Tuesday, March 3, 2015
The Ki-15-I was almost immediately placed into operational service at the beginning of the war with China in 1937. The aircraft proved useful in the early period of the Second Sino-Japanese War and performed missions deep into Chinese strategic rear areas, as far as reaching Lanzhou. Its high speed gave it a distinct advantage until the Chinese Air Force acquired Soviet Polikarpov I-16 fighters. This aircraft was used for level bombing, close support and photo reconnaissance before being eventually replaced by the Mitsubishi Ki-30.
Plans were already in hand to improve the Ki-15-I, and in September 1939 the Ki-15-II was put into production with the 671 kW (900 hp) Mitsubishi Ha-26-1; the smaller diameter of this both reduced drag and overcame one of the major shortcomings of the initial version: poor forward field of view past the large-diameter of the initial Nakajima Kotobuki engine. The improved version entered production in September 1939 as the Ki-15-II.
The Japanese Navy, impressed by the performance of this aircraft, ordered 20 examples of the Ki-15-II under the designation “Navy Type 98 Reconnaissance Plane Model 1," or Mitsubishi designation C5M1, even before the Army. The Navy acquired subsequently 30 C5M2 aircraft which had an even more powerful 708 kW (949 hp) Nakajima Sakae 12 engine. They were used for reconnaissance duties. In a subsequent upgrade, the army also experimented with an even more powerful engine with 783 kW (1,050 hp) Mitsubishi 102 radial in the Ki-15-III which did not enter production.
When production ended, approximately 500 examples of all versions of the Ki-15 had been built, the majority in front-line service when the Pacific War began. By 1943, the Ki-15 had been relegated to second-line roles, but numbers were expended in kamikaze attacks in the closing stages of World War II.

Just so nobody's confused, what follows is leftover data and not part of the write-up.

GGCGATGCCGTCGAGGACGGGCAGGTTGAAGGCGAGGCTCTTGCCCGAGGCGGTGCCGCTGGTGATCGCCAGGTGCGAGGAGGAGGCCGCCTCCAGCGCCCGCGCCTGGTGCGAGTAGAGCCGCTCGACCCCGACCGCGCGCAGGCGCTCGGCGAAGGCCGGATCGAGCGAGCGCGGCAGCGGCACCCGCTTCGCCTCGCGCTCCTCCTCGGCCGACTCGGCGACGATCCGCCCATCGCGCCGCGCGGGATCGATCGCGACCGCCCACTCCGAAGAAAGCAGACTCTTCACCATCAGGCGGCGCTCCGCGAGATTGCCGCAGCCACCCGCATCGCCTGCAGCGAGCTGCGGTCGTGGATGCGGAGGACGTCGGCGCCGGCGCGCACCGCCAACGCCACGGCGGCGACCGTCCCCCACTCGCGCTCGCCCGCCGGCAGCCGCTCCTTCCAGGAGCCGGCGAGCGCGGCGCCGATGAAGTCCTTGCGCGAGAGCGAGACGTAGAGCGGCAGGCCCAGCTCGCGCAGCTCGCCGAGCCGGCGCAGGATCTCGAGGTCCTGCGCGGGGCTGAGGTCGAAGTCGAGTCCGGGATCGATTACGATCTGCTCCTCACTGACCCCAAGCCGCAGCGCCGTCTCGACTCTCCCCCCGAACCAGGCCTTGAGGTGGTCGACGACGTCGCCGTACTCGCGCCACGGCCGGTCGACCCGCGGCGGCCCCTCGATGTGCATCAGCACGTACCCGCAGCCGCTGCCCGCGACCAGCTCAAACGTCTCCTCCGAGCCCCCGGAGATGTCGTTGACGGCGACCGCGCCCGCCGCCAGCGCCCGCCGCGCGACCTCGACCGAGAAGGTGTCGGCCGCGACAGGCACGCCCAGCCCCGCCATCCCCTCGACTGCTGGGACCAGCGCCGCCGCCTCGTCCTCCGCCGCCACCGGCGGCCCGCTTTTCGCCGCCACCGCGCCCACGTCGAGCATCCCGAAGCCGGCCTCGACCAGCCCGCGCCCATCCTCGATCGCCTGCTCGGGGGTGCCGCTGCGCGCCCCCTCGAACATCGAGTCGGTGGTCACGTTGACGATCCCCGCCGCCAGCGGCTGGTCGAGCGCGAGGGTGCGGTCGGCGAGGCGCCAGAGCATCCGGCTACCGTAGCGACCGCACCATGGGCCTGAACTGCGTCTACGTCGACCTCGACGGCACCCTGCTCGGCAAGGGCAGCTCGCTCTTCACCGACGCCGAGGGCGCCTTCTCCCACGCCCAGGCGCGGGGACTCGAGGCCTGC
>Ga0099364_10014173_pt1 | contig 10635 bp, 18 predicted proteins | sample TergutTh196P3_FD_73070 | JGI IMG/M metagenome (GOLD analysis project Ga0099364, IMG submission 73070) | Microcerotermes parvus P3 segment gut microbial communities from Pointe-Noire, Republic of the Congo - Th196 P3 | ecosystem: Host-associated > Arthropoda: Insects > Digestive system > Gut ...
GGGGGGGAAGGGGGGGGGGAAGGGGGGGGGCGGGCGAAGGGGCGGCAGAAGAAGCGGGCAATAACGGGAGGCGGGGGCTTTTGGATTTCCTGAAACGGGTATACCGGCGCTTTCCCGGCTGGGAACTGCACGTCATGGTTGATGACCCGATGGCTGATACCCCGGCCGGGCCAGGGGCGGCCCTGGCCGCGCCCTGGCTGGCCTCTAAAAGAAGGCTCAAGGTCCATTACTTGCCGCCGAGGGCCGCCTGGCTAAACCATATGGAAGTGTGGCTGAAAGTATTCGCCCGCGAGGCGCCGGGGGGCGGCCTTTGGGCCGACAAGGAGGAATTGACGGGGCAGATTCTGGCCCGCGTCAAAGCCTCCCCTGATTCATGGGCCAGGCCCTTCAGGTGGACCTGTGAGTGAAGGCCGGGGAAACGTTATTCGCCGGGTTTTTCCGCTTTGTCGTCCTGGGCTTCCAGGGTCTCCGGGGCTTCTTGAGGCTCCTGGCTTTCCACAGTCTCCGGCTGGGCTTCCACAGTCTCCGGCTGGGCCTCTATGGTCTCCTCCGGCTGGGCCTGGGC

Karigane I : Prototype version for civilian use
Ki-15-I (Army Type 97 Command Reconnaissance Plane Model 1) : Initial production variant for the Japanese Army, with Nakajima Ha-8 (Army Type 94) 640 hp at take-off, 900 hp at 11,810 ft (3,600 m)
Ki-15-II (Army Type 97 Command Reconnaissance Plane Model 2) : Improved Army production version with smaller, more powerful engine 14-cilinder Mitsubishi Ha-25-I (Army Type 99 Model 1) , with 850 hp at take-off, 900 hp at 11,810 ft. This gave an increased maximum speed of 317 mph at 14,205 ft (510 km/h at 4,300 m), roughly comparable with fighters like Hawker Hurricane or the Nakajima Ki-43 Hayabusa. The climb was even more improved: 16,405 ft (5,000 m) in 6 min 49 sec (6,83 min). This was archived despite the increase in weight (empty, normal, max: 3,510 vs 3,084 lb, normal 4,826 vs 4,482 and max 5,470 vs 5,071 lb). Maiden flight in June 1938, production started in September 1939
Ki-15-III : Proposed upgraded version, did not enter production version. It had the Mitsubishi Ha-102 engine (1,080 hp at take-off, 1,055 hp at 9,185 ft and 950 hp at 19,030 ft), with a top speed of 329 mph (530 km/h), rougly the same of Ki-46 Dinah. But this latter was expected to be far better in other ways (endurance, two engine, etc), so this version never went in production, even if it was proposed since 1939
C5M1 (Navy Type 98 Reconnaissance Plane Model I) : Improved version of Ki-15-I for the Japanese Navy
C5M2 (Navy Type 98 Reconnaissance Plane Model 2) : Upgraded version of C5M1 with more powerful engine for the Japanese Navy